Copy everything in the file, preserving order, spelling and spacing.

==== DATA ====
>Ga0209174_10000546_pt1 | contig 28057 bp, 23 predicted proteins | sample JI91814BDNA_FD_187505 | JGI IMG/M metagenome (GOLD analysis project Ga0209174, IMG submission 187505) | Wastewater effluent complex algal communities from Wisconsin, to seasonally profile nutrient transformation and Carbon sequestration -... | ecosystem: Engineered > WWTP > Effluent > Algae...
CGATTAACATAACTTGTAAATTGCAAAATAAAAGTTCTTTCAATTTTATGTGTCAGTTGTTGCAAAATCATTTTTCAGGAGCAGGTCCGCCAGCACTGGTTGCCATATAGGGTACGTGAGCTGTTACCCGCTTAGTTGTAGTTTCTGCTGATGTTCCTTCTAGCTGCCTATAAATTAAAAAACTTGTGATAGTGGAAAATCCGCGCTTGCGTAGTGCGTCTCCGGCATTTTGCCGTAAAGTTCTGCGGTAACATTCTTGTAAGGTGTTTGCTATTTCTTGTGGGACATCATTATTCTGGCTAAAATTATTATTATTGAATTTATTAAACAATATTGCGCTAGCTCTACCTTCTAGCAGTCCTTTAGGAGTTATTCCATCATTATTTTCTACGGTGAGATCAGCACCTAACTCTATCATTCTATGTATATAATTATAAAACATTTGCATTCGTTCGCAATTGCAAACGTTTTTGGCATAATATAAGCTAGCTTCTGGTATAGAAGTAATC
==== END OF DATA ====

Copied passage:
>Ga0209174_10000546_pt1 | contig 28057 bp, 23 predicted proteins | sample JI91814BDNA_FD_187505 | JGI IMG/M metagenome (GOLD analysis project Ga0209174, IMG submission 187505) | Wastewater effluent complex algal communities from Wisconsin, to seasonally profile nutrient transformation and Carbon sequestration -... | ecosystem: Engineered > WWTP > Effluent > Algae...
CGATTAACATAACTTGTAAATTGCAAAATAAAAGTTCTTTCAATTTTATGTGTCAGTTGTTGCAAAATCATTTTTCAGGAGCAGGTCCGCCAGCACTGGTTGCCATATAGGGTACGTGAGCTGTTACCCGCTTAGTTGTAGTTTCTGCTGATGTTCCTTCTAGCTGCCTATAAATTAAAAAACTTGTGATAGTGGAAAATCCGCGCTTGCGTAGTGCGTCTCCGGCATTTTGCCGTAAAGTTCTGCGGTAACATTCTTGTAAGGTGTTTGCTATTTCTTGTGGGACATCATTATTCTGGCTAAAATTATTATTATTGAATTTATTAAACAATATTGCGCTAGCTCTACCTTCTAGCAGTCCTTTAGGAGTTATTCCATCATTATTTTCTACGGTGAGATCAGCACCTAACTCTATCATTCTATGTATATAATTATAAAACATTTGCATTCGTTCGCAATTGCAAACGTTTTTGGCATAATATAAGCTAGCTTCTGGTATAGAAGTAATC